4. What is the nicest thing that a teacher ever did for you?

Dr. Besaw took me as a teaching assistant to the U.S. Virgin Islands.  He was an amazing teacher, inspiring storyteller, and a professor who was 100% about teaching.  He wanted us to succeed, and taught us to study, and learn.  Knowing his students, he spent the time helping us freshmen understand how to navigate college courses and accel.

For the trip, it was an amazing experience and I learned a ton about ecology and group dynamics.  All expense paid, the only catch was that I was supposed to police the ‘underage drinking’ and since there was no real drinking age there to speak of that was a considerable task, really more about keeping the ‘kids’ quiet and somewhat under control in the family campground, which consisted of open air screened in rooms, so that was also a challenge.  That was a great learning challenge.

5. What was the most unfair thing that a teacher ever did to you?

One teacher to be unnamed, who I also had for three years, seemed to be my rival.  At times he would send me in the hall at the start of class sometimes.  I probably wasn’t playing that nice either but I’ll leave out the details to protect both of us.

6. If you could teach anywhere in the world, where would it be? Why?

I’d go somewhere warm all year by the ocean, it really wouldn’t matter, but as long as I could have year round sun and warmth, I’d be good with that.  I’d also be good with a snowy place if there was mountains or fun winter activities like cross country skiing.

7. Have you ever taught a lesson using a Simpsons episode?

Great idea.  I’m open to suggestions on that.  On engaging lessons, I did recently teach a cause and effect on this article which features a programmer teaching a person who is homeless how to code, and he releases an app.  I hope he finds employment in the field and look forward to hearing about it.

8. If you could, would you extend the school day or year? Why? Why not?

No.  I think that kids need out of school learning, and time with family and friends.  Time to reflect, build, create, and play.  We can do those things in school too, but I value my time in and out of school, lets have a balance.  I’m a bit torn on the year round school issue, I feel that kids would have a more consistent learning experience, but I would not increase the number of days.

9. What is your ultimate vacation destination?

I think I’d like a Pacific Island right now.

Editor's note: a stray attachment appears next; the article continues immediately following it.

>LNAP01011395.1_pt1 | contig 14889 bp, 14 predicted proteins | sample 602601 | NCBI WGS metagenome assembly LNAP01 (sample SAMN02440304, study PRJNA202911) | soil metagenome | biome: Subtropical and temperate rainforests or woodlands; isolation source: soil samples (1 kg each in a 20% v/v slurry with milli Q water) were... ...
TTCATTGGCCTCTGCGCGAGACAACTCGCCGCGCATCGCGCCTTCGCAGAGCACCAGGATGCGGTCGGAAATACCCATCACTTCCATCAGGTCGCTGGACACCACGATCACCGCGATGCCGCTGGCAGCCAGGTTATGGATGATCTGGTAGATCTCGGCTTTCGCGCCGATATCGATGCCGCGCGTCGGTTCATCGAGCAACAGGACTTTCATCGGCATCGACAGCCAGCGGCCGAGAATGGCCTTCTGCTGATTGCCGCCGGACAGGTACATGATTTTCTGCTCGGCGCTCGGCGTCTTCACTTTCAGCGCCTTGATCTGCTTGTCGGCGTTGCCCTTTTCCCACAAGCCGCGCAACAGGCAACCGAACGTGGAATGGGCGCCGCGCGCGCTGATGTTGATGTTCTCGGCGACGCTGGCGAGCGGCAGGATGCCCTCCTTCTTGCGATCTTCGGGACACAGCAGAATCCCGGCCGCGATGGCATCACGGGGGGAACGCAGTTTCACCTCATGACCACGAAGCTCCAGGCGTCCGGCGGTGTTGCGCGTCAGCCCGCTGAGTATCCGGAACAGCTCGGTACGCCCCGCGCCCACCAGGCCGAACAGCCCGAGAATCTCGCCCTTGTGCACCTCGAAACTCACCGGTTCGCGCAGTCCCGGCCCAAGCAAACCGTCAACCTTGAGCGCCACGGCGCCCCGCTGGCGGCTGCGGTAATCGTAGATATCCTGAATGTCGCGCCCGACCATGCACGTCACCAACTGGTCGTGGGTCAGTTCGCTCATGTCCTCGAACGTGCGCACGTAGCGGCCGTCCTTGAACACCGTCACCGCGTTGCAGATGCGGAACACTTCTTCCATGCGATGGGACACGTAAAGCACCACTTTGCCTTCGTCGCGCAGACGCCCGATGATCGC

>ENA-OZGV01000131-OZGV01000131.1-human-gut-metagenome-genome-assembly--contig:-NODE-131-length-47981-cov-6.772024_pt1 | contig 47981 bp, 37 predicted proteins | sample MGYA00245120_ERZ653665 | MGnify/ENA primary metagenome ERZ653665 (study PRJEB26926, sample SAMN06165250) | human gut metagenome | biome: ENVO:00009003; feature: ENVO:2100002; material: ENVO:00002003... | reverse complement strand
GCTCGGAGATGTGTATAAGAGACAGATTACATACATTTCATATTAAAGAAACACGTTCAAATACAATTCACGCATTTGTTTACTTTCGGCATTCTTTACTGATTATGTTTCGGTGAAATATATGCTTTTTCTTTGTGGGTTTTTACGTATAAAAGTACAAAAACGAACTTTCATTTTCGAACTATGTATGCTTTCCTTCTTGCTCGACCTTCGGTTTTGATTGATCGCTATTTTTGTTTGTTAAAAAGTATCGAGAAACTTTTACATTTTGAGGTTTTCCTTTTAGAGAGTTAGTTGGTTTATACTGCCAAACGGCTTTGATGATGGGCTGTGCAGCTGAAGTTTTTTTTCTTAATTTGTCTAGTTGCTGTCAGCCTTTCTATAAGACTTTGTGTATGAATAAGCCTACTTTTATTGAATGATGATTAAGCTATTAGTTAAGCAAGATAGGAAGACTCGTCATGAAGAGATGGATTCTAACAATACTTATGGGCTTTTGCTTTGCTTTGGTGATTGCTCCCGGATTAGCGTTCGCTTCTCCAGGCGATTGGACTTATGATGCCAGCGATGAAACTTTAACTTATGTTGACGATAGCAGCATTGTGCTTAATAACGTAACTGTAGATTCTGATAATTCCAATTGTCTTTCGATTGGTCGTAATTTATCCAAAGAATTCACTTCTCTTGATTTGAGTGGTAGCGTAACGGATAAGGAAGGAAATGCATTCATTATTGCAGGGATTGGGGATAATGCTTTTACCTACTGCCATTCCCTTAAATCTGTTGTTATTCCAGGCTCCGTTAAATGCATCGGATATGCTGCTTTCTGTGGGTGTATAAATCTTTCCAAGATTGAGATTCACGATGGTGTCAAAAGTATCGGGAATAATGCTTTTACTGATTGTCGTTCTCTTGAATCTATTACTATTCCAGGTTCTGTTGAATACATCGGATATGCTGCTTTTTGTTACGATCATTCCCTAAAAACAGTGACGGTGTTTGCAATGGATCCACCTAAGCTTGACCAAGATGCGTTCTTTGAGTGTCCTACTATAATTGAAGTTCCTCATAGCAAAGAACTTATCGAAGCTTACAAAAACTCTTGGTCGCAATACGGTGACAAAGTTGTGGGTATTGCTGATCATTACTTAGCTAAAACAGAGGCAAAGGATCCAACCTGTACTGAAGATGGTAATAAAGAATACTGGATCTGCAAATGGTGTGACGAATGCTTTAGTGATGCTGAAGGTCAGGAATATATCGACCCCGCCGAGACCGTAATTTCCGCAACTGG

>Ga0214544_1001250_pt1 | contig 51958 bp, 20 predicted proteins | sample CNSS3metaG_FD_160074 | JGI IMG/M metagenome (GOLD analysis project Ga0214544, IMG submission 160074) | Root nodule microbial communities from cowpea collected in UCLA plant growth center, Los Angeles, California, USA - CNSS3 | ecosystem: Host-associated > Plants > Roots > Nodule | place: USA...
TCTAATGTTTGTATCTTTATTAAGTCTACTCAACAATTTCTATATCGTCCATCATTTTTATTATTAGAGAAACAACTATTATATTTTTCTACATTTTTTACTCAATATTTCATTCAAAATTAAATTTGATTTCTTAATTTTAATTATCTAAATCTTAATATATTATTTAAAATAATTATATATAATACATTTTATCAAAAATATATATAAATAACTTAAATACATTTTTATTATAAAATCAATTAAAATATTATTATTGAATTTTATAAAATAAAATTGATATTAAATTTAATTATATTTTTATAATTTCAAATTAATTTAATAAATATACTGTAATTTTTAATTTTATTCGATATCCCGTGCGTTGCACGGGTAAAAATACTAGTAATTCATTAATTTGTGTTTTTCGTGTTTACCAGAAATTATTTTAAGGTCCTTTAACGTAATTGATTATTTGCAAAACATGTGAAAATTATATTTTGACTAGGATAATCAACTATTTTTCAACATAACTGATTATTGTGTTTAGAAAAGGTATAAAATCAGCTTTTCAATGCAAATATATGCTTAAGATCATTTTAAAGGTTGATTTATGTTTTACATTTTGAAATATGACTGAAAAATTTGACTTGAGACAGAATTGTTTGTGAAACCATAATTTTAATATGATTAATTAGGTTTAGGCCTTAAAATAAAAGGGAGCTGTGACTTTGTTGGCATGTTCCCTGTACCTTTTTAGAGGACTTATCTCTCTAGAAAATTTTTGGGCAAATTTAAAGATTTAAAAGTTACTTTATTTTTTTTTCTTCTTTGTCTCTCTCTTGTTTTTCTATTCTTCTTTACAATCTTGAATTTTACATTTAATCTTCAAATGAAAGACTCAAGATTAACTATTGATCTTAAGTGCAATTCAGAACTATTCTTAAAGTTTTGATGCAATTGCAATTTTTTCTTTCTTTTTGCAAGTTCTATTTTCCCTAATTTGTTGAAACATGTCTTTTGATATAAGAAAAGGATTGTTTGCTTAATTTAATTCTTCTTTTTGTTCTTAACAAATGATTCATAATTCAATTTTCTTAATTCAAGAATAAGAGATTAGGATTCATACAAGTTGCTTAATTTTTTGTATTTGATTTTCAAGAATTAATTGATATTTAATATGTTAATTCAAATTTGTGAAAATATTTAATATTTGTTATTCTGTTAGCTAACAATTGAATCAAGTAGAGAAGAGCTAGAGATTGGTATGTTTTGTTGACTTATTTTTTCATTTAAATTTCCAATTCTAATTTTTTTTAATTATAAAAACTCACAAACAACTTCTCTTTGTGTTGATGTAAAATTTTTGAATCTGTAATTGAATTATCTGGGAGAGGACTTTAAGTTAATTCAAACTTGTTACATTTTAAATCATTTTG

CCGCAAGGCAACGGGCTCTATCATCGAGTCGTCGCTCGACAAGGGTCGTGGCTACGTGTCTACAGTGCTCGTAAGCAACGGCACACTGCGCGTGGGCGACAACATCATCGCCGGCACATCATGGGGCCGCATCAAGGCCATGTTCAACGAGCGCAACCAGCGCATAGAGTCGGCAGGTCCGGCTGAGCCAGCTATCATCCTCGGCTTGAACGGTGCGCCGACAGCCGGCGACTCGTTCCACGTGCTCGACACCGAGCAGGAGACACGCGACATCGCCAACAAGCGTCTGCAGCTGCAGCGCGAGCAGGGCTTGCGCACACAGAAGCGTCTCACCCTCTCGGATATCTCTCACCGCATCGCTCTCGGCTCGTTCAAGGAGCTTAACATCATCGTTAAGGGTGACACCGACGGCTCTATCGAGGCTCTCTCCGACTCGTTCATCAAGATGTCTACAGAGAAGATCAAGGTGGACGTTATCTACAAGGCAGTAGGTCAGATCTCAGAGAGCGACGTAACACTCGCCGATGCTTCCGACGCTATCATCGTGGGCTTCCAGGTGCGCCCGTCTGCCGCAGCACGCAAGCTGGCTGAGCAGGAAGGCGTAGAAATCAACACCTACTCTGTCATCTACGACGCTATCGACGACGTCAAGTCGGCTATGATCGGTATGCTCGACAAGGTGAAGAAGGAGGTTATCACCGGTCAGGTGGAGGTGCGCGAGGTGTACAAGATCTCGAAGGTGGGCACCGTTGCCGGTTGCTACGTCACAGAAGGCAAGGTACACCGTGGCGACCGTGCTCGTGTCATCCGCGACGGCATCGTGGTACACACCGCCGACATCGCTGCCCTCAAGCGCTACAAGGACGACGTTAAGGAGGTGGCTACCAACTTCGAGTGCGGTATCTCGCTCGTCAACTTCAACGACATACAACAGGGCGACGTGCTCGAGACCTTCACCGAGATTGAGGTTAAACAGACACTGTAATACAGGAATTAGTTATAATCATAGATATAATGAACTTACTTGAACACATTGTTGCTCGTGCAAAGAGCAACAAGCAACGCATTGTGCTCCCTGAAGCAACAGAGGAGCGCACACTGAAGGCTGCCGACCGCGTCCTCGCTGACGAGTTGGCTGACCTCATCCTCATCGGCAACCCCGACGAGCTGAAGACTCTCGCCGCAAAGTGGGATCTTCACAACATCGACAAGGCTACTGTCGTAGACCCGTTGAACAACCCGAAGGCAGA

10. What are you reading right now?

The Te of Piglet and Love, Ruby Lavender.  (Update: I took longer working on this so now I’m reading Young Fredle)

11. What do you think is the greatest invention ever made?

The coffee cup is pretty awesome.

Bloggers that inspire me:

Note: This was the toughest part of the blog!  It felt like a snap to write all of the above, but I’ve spent more time on this part than I imagined.  So many great blogs!  If you are on this list below, you are invited to respond to this sunshine blog post, but most importantly know that you have impacted my teaching and my students.  Thank you for the inspiration.  

Ben Gilpin

Aaron Koleda/Jason Hart

Manan Shah

Kimberly A Hurd

Ryan Horne

Ben Rimes

Kit Hard

Todd Nesloney

Erin Klein

Brad Wilson

Drew Minock/Brad Waid

I’d love to write a little about why I chose the above, or how they have impacted my teaching, but as my students love to write: To be continued…

or

Please visit their blogs to find out!

My Questions for nominees:

1.  First city you lived in outside your hometown?

2.  Coffee or Tea?  Why?

3.  Where do you go to study, learn, create?  What’s your workflow?

4.  When did you decide to teach?  What inspired that or why?

5.  Do you have a ‘bad experience’ that turned out to be good at a later time?  What challenges propelled you or helped you learn something?

6.  Do you have a favorite quote or saying?

7.  In teaching, discussions, or jokes, what book/movie do you often reference?

8.  What is a book that we should all read, in your opinion?

9.  Something to avoid when teaching/presenting is…

10.  Something that helped a student who was struggling…